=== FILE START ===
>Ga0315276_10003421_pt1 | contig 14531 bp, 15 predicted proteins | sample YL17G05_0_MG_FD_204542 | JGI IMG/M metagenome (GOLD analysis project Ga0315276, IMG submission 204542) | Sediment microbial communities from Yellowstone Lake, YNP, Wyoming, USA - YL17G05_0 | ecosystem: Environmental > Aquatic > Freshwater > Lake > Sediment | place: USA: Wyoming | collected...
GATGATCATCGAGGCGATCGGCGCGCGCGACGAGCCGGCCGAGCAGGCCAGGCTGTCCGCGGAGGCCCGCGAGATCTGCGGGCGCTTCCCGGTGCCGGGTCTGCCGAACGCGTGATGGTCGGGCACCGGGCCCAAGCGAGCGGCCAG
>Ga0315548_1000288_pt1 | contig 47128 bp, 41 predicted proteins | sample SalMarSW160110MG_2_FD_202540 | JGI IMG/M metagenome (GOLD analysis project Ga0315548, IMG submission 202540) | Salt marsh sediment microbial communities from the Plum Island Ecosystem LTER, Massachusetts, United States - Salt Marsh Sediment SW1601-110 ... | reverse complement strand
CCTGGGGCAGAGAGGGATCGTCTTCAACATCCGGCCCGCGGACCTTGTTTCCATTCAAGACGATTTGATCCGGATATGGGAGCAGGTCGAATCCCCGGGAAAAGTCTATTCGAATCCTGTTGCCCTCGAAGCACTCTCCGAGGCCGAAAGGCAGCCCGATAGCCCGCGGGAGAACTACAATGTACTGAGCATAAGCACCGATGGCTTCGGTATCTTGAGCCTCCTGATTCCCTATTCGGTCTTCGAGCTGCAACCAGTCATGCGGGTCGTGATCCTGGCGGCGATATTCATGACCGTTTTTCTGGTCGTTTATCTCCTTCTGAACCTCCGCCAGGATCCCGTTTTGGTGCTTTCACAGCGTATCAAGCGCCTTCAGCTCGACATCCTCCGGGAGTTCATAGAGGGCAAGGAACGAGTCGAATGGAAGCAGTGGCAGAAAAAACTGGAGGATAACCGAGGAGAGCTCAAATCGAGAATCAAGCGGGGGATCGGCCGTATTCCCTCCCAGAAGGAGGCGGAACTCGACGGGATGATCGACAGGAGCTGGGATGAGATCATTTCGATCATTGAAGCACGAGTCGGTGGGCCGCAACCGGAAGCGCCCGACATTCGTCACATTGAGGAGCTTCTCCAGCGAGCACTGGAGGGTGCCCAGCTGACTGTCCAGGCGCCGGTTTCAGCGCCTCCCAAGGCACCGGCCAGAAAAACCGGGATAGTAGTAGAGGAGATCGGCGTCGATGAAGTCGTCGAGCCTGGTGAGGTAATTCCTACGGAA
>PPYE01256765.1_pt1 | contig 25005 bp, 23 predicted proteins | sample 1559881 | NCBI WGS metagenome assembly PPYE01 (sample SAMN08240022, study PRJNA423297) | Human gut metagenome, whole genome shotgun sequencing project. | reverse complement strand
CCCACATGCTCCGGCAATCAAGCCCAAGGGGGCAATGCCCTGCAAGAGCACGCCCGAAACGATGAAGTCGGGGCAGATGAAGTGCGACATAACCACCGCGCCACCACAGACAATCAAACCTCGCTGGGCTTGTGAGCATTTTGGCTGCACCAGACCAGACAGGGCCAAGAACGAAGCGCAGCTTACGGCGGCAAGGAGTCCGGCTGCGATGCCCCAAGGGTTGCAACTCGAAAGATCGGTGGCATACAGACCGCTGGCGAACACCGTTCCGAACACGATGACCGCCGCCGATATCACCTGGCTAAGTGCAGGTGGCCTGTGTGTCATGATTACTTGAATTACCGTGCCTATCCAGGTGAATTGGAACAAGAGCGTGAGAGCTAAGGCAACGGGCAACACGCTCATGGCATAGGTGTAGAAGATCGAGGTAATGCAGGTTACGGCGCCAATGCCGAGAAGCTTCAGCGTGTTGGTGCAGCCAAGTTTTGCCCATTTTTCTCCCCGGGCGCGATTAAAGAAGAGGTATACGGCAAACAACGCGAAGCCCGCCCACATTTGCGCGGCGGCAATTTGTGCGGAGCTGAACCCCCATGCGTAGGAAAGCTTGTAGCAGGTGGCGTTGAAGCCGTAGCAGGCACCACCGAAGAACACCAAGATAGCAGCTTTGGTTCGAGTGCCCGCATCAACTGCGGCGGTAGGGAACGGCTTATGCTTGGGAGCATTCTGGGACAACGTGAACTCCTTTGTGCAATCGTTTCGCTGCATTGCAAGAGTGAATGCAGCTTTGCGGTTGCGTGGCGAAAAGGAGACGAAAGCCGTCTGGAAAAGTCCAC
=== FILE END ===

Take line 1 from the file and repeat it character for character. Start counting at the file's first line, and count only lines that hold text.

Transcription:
>Ga0315276_10003421_pt1 | contig 14531 bp, 15 predicted proteins | sample YL17G05_0_MG_FD_204542 | JGI IMG/M metagenome (GOLD analysis project Ga0315276, IMG submission 204542) | Sediment microbial communities from Yellowstone Lake, YNP, Wyoming, USA - YL17G05_0 | ecosystem: Environmental > Aquatic > Freshwater > Lake > Sediment | place: USA: Wyoming | collected...